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  • Press Release
    June 26, 2015

    Ralph Cagle Marches In as 60th President of the State Bar


    Madison, WI –Madison attorney and recently retired U.W. Law School Professor Ralph Cagle marched into office with Bucky Badger and members of the U.W. Marching Band as the State Bar of Wisconsin’s 60th president on Wednesday night at the State Bar’s Annual Meeting & Conference in Lake Geneva.

    Nineteen former State Bar presidents, including Madison Attorney Michelle Behnke, who emceed the event, passed the gavel to Cagle.

    “I’ve known Ralph all my legal career,” said Behnke. “I know a thing or two about how he will handle the responsibility that he is going to undertake today.”

    Sharing stories of Cagle’s mentorship to her as a young lawyer, Behnke described Cagle as someone who deeply cares about fellow lawyers and is willing to serve and lead.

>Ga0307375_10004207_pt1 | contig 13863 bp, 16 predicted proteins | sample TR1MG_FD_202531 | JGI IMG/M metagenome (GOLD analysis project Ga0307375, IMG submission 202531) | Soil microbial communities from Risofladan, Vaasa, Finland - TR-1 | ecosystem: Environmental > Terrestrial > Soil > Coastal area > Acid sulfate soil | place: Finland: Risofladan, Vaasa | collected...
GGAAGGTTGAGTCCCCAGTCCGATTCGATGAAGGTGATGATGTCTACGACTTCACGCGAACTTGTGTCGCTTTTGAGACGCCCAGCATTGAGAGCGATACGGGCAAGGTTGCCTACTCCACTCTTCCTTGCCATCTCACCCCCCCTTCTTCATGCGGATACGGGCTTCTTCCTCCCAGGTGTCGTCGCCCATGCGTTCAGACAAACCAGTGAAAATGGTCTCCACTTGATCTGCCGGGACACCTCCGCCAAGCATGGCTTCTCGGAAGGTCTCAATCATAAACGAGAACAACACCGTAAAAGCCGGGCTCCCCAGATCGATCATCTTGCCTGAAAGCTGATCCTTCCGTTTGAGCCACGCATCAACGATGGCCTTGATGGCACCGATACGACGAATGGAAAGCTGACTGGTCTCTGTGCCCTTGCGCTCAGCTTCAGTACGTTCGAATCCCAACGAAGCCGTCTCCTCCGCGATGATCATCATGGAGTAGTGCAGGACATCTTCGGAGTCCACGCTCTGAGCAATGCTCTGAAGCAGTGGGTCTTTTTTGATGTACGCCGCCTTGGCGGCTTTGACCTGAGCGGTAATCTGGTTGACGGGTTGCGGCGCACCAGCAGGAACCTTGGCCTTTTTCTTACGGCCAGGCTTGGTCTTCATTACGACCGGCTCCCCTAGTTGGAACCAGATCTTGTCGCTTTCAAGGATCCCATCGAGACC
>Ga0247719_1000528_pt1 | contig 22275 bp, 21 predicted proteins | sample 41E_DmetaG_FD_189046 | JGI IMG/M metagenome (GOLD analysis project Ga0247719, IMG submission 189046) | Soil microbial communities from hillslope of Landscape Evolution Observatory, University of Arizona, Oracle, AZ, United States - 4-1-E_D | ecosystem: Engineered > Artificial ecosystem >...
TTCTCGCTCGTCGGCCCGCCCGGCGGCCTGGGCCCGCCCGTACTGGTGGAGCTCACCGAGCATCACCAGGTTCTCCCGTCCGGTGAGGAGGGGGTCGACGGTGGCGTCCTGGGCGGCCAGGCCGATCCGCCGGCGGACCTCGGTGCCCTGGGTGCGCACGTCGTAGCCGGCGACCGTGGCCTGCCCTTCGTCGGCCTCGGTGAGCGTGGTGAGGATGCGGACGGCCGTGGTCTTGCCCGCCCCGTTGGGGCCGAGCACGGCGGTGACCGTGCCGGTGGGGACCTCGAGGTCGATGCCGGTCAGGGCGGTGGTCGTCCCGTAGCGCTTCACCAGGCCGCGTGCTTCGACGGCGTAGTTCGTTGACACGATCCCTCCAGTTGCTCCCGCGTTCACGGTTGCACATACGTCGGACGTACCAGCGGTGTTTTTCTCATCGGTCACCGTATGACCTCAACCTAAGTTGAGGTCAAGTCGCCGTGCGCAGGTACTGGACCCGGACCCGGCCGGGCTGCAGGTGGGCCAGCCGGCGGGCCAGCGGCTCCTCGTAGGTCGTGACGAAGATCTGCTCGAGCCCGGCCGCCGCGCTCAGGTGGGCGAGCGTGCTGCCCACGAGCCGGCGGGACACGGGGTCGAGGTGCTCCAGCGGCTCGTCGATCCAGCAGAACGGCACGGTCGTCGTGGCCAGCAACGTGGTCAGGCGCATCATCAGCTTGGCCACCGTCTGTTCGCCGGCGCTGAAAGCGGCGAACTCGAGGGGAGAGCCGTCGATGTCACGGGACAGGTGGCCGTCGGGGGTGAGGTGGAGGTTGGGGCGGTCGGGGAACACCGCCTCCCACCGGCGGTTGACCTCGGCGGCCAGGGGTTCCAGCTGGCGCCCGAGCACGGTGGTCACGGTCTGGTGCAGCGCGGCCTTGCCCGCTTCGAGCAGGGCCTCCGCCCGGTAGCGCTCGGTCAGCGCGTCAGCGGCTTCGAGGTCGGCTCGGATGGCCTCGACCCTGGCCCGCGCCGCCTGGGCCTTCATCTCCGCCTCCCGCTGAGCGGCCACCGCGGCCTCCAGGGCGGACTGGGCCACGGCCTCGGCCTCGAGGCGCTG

Wisconsin Supreme Court Chief Justice Patience Roggensack administered the oath of office. Cagle assumes a one-year term on July 1, succeeding outgoing State Bar President Robert Gagan of Green Bay, who becomes immediate past president.

    Cagle, who came to Wisconsin from the East Coast in his early 20s, spent 25 of his 40-year legal career at U.W. Law School – as director of what is now the Lawyering Skills

    Program and teaching professional responsibility courses.

    Katie StenzFor more information contact Katie Stenz, public relations coordinator, State Bar of Wisconsin. She can be reached at org kstenz wisbar wisbar kstenz org, or by phone at (608) 250-6025.

    He retired just this month. But he has also spent much of his career advising lawyers and law firms on professional discipline and malpractice cases, currently as of counsel with Hurley Burish & Stanton in Madison, and he’ll continue a mediation practice.

    In short, Cagle knows lawyers, and spoke of the important work lawyers do.

    “Lawyers do much of the heavy lifting needed to make our legal system fair and our communities whole and successful.” Look around Wisconsin, he said, and “you will consistently find lawyers planted firmly in the soil of community betterment.”




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